June 14, 2001
By Wayne Gustaveson   Home Page:
Lake Elevation: 3672  Water Temperature: 73-77 F

Fishing pressure has decreased dramatically lakewide since May which is good news for those still wanting to catch fish. Smallmouth will bite better for the first angler fishing the shoreline each day. There are so many miles of shore line that it is easy to find an unfished stretch at any given time.

Smallmouth fishing is still very good along main channel rocks, points, shelves and reefs. The secondary points in canyons and coves are good too. Some midlake anglers are catching better bass on spinnerbaits in the cloudy water in the brushy ends of coves. The most predictable pattern is bouncing plastic grubs and tubes along the bottom around rocky structure in clear water. Crankbaits are working well at times and top water baits are great early morning and late evening.

Lower and midlake stripers are moving and making a periodic sweep through a given home range. One day stripers in Navajo Canyon will be working the first two points past the first double islands just as they have been all spring. The next day they may be on different points in close proximity and the third day may find them in shallow water (30 feet) near the back of the canyon. Then they retrace the route and start over again. They are not bashful about eating once the school is located. Chumming and fishing bait, spooning with vertical jigs, trolling with crank baits all work to locate schools. The best method of catching big numbers of fish is bait fishing with lots of chumming once the general location of a holding school is found. You may have to find a new school each day but when you do the catch is well worth while. Periodically check spots that have produced all spring to see if the school has returned to that location. Don't wait too long if fish don't respond to chum within a short time. If stripers hit for a few minutes and then go silent it may be time to move on. Pack up, move to a new location and try again.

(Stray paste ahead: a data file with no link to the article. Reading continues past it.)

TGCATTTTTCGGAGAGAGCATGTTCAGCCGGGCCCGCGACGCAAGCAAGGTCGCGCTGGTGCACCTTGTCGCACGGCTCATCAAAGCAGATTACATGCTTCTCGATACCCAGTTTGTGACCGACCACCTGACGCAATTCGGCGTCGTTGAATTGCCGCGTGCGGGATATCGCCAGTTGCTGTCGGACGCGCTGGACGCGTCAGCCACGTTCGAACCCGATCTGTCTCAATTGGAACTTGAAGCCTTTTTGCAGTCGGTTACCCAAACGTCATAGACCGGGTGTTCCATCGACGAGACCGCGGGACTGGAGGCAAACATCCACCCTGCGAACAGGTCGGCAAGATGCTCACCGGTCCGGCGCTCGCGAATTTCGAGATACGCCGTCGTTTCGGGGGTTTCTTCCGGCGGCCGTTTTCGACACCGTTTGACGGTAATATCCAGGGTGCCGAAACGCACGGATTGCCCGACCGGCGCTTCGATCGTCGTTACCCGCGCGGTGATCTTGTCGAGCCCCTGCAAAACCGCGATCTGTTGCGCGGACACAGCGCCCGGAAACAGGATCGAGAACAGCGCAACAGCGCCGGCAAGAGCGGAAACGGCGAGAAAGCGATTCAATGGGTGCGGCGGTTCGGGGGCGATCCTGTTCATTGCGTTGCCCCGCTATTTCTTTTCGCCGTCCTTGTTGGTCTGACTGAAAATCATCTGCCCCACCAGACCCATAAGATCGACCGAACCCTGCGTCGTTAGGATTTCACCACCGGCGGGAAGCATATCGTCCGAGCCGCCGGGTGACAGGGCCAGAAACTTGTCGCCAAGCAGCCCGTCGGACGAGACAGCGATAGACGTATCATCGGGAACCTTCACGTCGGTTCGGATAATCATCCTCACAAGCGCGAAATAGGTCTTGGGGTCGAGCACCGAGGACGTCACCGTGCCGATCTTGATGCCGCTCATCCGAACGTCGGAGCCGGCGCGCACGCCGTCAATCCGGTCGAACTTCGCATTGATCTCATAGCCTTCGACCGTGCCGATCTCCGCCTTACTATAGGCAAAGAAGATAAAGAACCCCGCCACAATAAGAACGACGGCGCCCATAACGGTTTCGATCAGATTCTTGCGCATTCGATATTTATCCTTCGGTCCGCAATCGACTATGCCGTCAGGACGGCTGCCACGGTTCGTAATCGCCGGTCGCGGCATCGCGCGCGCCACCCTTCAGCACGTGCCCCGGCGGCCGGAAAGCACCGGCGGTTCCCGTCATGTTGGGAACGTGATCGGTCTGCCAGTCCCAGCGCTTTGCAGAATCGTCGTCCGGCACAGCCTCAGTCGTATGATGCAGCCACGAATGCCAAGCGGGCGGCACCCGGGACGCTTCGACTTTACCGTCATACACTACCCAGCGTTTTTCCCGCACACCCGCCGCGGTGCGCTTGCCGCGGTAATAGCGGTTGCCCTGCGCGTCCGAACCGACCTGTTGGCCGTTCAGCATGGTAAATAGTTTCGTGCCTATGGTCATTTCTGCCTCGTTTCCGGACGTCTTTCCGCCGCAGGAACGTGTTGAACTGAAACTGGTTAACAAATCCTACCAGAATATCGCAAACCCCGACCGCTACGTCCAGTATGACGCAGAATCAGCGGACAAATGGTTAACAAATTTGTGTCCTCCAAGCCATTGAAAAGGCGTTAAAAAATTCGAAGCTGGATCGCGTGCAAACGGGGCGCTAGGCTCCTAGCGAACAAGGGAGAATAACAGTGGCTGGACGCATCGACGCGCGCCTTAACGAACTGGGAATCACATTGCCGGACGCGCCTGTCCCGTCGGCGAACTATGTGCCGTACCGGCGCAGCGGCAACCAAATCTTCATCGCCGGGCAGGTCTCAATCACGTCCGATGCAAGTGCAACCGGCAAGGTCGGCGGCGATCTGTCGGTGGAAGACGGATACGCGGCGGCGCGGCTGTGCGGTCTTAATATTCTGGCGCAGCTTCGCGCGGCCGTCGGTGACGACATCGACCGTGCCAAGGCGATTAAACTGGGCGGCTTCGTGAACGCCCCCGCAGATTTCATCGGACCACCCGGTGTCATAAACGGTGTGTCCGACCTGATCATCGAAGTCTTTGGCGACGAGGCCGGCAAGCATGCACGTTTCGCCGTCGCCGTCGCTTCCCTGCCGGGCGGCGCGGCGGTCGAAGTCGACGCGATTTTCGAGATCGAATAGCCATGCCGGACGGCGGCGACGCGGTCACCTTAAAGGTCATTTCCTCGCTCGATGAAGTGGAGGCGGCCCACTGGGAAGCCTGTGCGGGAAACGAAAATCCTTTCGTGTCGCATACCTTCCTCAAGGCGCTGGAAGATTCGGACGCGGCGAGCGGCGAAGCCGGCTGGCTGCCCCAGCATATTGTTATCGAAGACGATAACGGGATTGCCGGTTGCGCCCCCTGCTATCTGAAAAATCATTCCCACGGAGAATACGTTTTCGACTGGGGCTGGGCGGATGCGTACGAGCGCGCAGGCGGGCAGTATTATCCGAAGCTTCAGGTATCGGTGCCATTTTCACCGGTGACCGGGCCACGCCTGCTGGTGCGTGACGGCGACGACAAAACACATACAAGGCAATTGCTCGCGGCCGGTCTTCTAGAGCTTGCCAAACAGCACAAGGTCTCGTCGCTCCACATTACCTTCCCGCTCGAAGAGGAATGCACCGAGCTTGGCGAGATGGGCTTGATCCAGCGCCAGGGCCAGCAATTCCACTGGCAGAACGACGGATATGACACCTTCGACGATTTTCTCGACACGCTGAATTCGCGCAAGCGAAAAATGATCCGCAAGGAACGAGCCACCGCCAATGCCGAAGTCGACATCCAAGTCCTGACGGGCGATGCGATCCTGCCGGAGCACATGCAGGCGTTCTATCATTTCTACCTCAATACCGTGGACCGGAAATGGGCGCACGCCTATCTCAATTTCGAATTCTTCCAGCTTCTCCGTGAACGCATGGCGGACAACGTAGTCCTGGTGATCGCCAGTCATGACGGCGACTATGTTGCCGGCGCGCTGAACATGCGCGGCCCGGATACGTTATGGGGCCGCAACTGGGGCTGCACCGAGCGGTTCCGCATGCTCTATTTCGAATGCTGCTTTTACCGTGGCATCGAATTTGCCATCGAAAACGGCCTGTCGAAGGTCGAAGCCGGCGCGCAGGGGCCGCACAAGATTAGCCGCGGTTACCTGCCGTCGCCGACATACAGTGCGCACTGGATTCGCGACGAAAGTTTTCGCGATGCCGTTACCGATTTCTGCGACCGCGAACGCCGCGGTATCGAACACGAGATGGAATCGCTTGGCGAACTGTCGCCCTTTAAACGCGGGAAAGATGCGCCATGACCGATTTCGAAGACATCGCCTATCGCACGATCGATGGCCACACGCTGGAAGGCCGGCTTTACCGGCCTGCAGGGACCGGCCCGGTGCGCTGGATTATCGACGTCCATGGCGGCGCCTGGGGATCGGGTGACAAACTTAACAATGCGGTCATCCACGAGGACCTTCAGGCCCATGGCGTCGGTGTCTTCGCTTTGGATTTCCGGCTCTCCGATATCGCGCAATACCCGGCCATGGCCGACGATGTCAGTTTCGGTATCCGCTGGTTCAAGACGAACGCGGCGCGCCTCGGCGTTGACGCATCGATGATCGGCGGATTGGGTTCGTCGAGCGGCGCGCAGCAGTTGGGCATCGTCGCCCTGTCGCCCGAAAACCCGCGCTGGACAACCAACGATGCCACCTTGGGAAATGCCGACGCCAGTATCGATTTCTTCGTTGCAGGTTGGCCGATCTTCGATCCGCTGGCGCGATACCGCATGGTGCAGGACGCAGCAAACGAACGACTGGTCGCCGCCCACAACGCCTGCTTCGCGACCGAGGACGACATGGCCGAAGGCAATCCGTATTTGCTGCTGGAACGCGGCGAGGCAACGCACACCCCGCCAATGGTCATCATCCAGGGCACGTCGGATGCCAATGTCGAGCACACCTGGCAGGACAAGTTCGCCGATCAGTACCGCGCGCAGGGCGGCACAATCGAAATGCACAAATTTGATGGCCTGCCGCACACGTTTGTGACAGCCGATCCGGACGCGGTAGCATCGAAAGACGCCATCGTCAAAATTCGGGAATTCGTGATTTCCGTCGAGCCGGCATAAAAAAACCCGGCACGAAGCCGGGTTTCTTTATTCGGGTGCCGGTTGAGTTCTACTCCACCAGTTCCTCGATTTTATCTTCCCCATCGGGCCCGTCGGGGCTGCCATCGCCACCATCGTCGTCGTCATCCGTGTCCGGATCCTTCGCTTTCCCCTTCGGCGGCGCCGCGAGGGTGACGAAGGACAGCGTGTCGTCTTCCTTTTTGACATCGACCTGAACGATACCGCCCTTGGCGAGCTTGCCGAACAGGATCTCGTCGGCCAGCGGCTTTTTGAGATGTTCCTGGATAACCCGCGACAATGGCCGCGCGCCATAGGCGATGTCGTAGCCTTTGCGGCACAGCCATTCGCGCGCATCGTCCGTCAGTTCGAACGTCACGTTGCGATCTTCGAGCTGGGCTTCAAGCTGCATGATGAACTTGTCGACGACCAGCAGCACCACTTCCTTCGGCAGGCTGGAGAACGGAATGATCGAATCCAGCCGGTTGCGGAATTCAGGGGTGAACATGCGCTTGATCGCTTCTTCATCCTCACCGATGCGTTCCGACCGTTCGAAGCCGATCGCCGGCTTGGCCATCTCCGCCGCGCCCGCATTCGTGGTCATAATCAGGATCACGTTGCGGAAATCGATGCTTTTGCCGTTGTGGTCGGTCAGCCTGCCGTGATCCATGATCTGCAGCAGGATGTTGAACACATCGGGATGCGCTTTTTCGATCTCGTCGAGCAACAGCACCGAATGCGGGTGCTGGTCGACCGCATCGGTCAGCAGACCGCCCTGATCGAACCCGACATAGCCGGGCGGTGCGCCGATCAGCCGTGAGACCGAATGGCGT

Anglers at Hite are trolling in Red and White Canyon to locate stripers and then using anchovies to catch big numbers. Crankbaits worked in 12 feet of water in the back of White Canyon (which is clear water) catch both smallmouth and stripers. Muddy water (main channel) extends all the way to Good Hope Bay but driftwood is no longer a navigational hazard.

Stripers are still in good shape but they have not grown any since spring. Shad spawned this spring are not yet big enough to interest most stripers who are mostly finding crayfish on rocky points about 25-35 feet deep. Stripers don't grow on a crayfish diet since there are not enough crayfish found to equal energy expended in the search. Hopefully, there will soon be enough shad to meet striper dietary needs. Expect striper boils to start within two weeks as shad move out of cloudy water nursery areas in search of clear water plankton pastures.

Catfishing is now excellent on sand at dusk and into the night with soft, smelly bait.